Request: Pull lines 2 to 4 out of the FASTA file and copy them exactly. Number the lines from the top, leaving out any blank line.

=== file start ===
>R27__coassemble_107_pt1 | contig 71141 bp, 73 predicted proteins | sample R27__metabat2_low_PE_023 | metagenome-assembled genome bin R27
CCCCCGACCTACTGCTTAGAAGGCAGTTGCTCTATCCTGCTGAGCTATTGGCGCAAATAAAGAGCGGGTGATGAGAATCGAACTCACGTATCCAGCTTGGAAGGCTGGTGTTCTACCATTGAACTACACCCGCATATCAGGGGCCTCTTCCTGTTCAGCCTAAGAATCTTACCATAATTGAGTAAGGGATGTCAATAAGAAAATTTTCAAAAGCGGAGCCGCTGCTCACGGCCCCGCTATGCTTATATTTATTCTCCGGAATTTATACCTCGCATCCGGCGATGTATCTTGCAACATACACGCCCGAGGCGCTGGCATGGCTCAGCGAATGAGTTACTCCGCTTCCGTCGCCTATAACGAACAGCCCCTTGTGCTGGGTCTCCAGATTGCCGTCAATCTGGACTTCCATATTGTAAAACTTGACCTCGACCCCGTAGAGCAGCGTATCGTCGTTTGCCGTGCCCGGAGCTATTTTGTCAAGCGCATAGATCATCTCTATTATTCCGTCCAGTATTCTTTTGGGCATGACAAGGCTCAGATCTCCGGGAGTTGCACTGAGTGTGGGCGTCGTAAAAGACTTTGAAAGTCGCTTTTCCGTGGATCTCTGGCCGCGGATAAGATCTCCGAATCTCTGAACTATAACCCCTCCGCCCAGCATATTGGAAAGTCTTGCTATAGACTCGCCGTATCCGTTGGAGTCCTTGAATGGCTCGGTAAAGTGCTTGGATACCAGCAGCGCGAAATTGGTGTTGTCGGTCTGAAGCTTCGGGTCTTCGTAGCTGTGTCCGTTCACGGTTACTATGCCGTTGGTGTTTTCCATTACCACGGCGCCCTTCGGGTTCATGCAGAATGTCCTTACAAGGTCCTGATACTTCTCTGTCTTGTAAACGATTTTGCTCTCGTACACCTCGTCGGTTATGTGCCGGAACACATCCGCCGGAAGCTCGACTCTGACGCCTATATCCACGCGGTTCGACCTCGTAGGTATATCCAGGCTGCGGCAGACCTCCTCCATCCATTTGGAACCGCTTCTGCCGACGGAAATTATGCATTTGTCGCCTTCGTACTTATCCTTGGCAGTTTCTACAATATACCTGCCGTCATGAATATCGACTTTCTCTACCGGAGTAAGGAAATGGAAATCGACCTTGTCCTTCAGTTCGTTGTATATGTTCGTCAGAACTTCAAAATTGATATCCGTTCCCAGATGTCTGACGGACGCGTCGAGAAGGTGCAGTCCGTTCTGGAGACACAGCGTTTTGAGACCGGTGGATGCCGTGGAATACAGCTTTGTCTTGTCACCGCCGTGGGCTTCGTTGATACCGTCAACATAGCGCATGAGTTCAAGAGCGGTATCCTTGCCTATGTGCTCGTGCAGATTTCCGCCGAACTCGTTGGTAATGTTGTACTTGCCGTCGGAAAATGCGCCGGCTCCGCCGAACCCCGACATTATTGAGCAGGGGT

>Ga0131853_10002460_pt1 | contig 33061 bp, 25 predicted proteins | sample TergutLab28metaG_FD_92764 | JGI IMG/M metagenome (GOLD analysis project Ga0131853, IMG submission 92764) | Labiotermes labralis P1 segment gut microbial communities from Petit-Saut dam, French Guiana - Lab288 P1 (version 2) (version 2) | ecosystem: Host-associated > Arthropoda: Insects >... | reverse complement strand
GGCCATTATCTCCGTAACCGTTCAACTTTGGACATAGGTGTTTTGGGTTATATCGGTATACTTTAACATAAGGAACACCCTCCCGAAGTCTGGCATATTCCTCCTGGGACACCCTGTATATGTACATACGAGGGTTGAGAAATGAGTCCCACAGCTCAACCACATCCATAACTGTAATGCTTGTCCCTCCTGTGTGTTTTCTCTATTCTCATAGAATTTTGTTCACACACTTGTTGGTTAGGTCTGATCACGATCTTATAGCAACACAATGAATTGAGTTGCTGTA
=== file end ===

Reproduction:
CCCCCGACCTACTGCTTAGAAGGCAGTTGCTCTATCCTGCTGAGCTATTGGCGCAAATAAAGAGCGGGTGATGAGAATCGAACTCACGTATCCAGCTTGGAAGGCTGGTGTTCTACCATTGAACTACACCCGCATATCAGGGGCCTCTTCCTGTTCAGCCTAAGAATCTTACCATAATTGAGTAAGGGATGTCAATAAGAAAATTTTCAAAAGCGGAGCCGCTGCTCACGGCCCCGCTATGCTTATATTTATTCTCCGGAATTTATACCTCGCATCCGGCGATGTATCTTGCAACATACACGCCCGAGGCGCTGGCATGGCTCAGCGAATGAGTTACTCCGCTTCCGTCGCCTATAACGAACAGCCCCTTGTGCTGGGTCTCCAGATTGCCGTCAATCTGGACTTCCATATTGTAAAACTTGACCTCGACCCCGTAGAGCAGCGTATCGTCGTTTGCCGTGCCCGGAGCTATTTTGTCAAGCGCATAGATCATCTCTATTATTCCGTCCAGTATTCTTTTGGGCATGACAAGGCTCAGATCTCCGGGAGTTGCACTGAGTGTGGGCGTCGTAAAAGACTTTGAAAGTCGCTTTTCCGTGGATCTCTGGCCGCGGATAAGATCTCCGAATCTCTGAACTATAACCCCTCCGCCCAGCATATTGGAAAGTCTTGCTATAGACTCGCCGTATCCGTTGGAGTCCTTGAATGGCTCGGTAAAGTGCTTGGATACCAGCAGCGCGAAATTGGTGTTGTCGGTCTGAAGCTTCGGGTCTTCGTAGCTGTGTCCGTTCACGGTTACTATGCCGTTGGTGTTTTCCATTACCACGGCGCCCTTCGGGTTCATGCAGAATGTCCTTACAAGGTCCTGATACTTCTCTGTCTTGTAAACGATTTTGCTCTCGTACACCTCGTCGGTTATGTGCCGGAACACATCCGCCGGAAGCTCGACTCTGACGCCTATATCCACGCGGTTCGACCTCGTAGGTATATCCAGGCTGCGGCAGACCTCCTCCATCCATTTGGAACCGCTTCTGCCGACGGAAATTATGCATTTGTCGCCTTCGTACTTATCCTTGGCAGTTTCTACAATATACCTGCCGTCATGAATATCGACTTTCTCTACCGGAGTAAGGAAATGGAAATCGACCTTGTCCTTCAGTTCGTTGTATATGTTCGTCAGAACTTCAAAATTGATATCCGTTCCCAGATGTCTGACGGACGCGTCGAGAAGGTGCAGTCCGTTCTGGAGACACAGCGTTTTGAGACCGGTGGATGCCGTGGAATACAGCTTTGTCTTGTCACCGCCGTGGGCTTCGTTGATACCGTCAACATAGCGCATGAGTTCAAGAGCGGTATCCTTGCCTATGTGCTCGTGCAGATTTCCGCCGAACTCGTTGGTAATGTTGTACTTGCCGTCGGAAAATGCGCCGGCTCCGCCGAACCCCGACATTATTGAGCAGGGGT

>Ga0131853_10002460_pt1 | contig 33061 bp, 25 predicted proteins | sample TergutLab28metaG_FD_92764 | JGI IMG/M metagenome (GOLD analysis project Ga0131853, IMG submission 92764) | Labiotermes labralis P1 segment gut microbial communities from Petit-Saut dam, French Guiana - Lab288 P1 (version 2) (version 2) | ecosystem: Host-associated > Arthropoda: Insects >... | reverse complement strand
GGCCATTATCTCCGTAACCGTTCAACTTTGGACATAGGTGTTTTGGGTTATATCGGTATACTTTAACATAAGGAACACCCTCCCGAAGTCTGGCATATTCCTCCTGGGACACCCTGTATATGTACATACGAGGGTTGAGAAATGAGTCCCACAGCTCAACCACATCCATAACTGTAATGCTTGTCCCTCCTGTGTGTTTTCTCTATTCTCATAGAATTTTGTTCACACACTTGTTGGTTAGGTCTGATCACGATCTTATAGCAACACAATGAATTGAGTTGCTGTA